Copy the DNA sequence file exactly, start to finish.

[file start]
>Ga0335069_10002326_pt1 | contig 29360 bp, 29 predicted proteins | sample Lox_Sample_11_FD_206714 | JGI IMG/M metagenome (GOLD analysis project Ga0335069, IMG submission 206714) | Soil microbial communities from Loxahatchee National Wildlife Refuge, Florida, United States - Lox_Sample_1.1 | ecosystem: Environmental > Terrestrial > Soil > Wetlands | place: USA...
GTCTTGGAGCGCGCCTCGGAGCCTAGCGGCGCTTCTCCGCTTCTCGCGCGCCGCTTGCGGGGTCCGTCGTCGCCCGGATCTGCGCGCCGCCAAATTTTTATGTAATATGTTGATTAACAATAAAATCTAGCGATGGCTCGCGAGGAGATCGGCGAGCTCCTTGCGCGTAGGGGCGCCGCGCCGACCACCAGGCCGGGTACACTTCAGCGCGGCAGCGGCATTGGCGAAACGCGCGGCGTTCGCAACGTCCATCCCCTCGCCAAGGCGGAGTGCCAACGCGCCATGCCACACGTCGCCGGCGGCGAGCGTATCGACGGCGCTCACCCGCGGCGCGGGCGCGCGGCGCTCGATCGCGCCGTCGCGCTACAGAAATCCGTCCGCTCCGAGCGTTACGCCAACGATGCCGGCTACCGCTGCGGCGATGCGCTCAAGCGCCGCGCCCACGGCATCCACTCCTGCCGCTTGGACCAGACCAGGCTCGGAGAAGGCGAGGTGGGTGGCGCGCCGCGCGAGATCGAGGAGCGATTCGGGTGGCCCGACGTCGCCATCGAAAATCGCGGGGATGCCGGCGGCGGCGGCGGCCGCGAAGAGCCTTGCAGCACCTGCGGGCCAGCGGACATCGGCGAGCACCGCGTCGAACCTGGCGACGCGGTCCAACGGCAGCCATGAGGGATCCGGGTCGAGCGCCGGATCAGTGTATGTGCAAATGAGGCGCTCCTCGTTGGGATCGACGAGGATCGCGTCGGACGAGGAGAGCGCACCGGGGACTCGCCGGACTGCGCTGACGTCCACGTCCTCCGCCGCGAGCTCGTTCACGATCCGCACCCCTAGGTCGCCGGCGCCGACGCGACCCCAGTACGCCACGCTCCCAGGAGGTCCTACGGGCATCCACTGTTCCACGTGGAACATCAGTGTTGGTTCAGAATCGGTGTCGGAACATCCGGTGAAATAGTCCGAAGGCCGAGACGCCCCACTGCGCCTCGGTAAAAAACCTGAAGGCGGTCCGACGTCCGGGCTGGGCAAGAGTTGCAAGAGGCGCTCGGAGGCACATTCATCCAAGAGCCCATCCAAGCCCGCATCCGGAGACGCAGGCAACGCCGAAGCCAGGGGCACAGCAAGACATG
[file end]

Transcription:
>Ga0335069_10002326_pt1 | contig 29360 bp, 29 predicted proteins | sample Lox_Sample_11_FD_206714 | JGI IMG/M metagenome (GOLD analysis project Ga0335069, IMG submission 206714) | Soil microbial communities from Loxahatchee National Wildlife Refuge, Florida, United States - Lox_Sample_1.1 | ecosystem: Environmental > Terrestrial > Soil > Wetlands | place: USA...
GTCTTGGAGCGCGCCTCGGAGCCTAGCGGCGCTTCTCCGCTTCTCGCGCGCCGCTTGCGGGGTCCGTCGTCGCCCGGATCTGCGCGCCGCCAAATTTTTATGTAATATGTTGATTAACAATAAAATCTAGCGATGGCTCGCGAGGAGATCGGCGAGCTCCTTGCGCGTAGGGGCGCCGCGCCGACCACCAGGCCGGGTACACTTCAGCGCGGCAGCGGCATTGGCGAAACGCGCGGCGTTCGCAACGTCCATCCCCTCGCCAAGGCGGAGTGCCAACGCGCCATGCCACACGTCGCCGGCGGCGAGCGTATCGACGGCGCTCACCCGCGGCGCGGGCGCGCGGCGCTCGATCGCGCCGTCGCGCTACAGAAATCCGTCCGCTCCGAGCGTTACGCCAACGATGCCGGCTACCGCTGCGGCGATGCGCTCAAGCGCCGCGCCCACGGCATCCACTCCTGCCGCTTGGACCAGACCAGGCTCGGAGAAGGCGAGGTGGGTGGCGCGCCGCGCGAGATCGAGGAGCGATTCGGGTGGCCCGACGTCGCCATCGAAAATCGCGGGGATGCCGGCGGCGGCGGCGGCCGCGAAGAGCCTTGCAGCACCTGCGGGCCAGCGGACATCGGCGAGCACCGCGTCGAACCTGGCGACGCGGTCCAACGGCAGCCATGAGGGATCCGGGTCGAGCGCCGGATCAGTGTATGTGCAAATGAGGCGCTCCTCGTTGGGATCGACGAGGATCGCGTCGGACGAGGAGAGCGCACCGGGGACTCGCCGGACTGCGCTGACGTCCACGTCCTCCGCCGCGAGCTCGTTCACGATCCGCACCCCTAGGTCGCCGGCGCCGACGCGACCCCAGTACGCCACGCTCCCAGGAGGTCCTACGGGCATCCACTGTTCCACGTGGAACATCAGTGTTGGTTCAGAATCGGTGTCGGAACATCCGGTGAAATAGTCCGAAGGCCGAGACGCCCCACTGCGCCTCGGTAAAAAACCTGAAGGCGGTCCGACGTCCGGGCTGGGCAAGAGTTGCAAGAGGCGCTCGGAGGCACATTCATCCAAGAGCCCATCCAAGCCCGCATCCGGAGACGCAGGCAACGCCGAAGCCAGGGGCACAGCAAGACATG